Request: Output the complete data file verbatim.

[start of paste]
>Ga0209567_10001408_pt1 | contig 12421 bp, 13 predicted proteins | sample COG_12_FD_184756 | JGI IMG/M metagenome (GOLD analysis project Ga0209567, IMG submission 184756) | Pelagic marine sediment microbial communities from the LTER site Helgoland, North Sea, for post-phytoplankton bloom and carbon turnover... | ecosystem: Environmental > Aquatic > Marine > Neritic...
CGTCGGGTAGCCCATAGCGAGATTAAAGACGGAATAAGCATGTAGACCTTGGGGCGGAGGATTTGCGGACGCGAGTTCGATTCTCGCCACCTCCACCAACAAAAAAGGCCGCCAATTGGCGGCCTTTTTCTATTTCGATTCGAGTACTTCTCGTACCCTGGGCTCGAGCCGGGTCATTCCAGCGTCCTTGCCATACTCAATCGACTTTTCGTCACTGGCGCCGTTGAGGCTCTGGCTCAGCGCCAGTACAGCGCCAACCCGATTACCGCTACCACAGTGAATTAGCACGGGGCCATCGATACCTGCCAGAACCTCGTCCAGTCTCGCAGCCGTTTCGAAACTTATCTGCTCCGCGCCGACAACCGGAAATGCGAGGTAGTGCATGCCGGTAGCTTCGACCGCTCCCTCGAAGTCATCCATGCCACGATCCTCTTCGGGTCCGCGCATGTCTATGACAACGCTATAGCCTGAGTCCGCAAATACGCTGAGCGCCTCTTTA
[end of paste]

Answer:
>Ga0209567_10001408_pt1 | contig 12421 bp, 13 predicted proteins | sample COG_12_FD_184756 | JGI IMG/M metagenome (GOLD analysis project Ga0209567, IMG submission 184756) | Pelagic marine sediment microbial communities from the LTER site Helgoland, North Sea, for post-phytoplankton bloom and carbon turnover... | ecosystem: Environmental > Aquatic > Marine > Neritic...
CGTCGGGTAGCCCATAGCGAGATTAAAGACGGAATAAGCATGTAGACCTTGGGGCGGAGGATTTGCGGACGCGAGTTCGATTCTCGCCACCTCCACCAACAAAAAAGGCCGCCAATTGGCGGCCTTTTTCTATTTCGATTCGAGTACTTCTCGTACCCTGGGCTCGAGCCGGGTCATTCCAGCGTCCTTGCCATACTCAATCGACTTTTCGTCACTGGCGCCGTTGAGGCTCTGGCTCAGCGCCAGTACAGCGCCAACCCGATTACCGCTACCACAGTGAATTAGCACGGGGCCATCGATACCTGCCAGAACCTCGTCCAGTCTCGCAGCCGTTTCGAAACTTATCTGCTCCGCGCCGACAACCGGAAATGCGAGGTAGTGCATGCCGGTAGCTTCGACCGCTCCCTCGAAGTCATCCATGCCACGATCCTCTTCGGGTCCGCGCATGTCTATGACAACGCTATAGCCTGAGTCCGCAAATACGCTGAGCGCCTCTTTA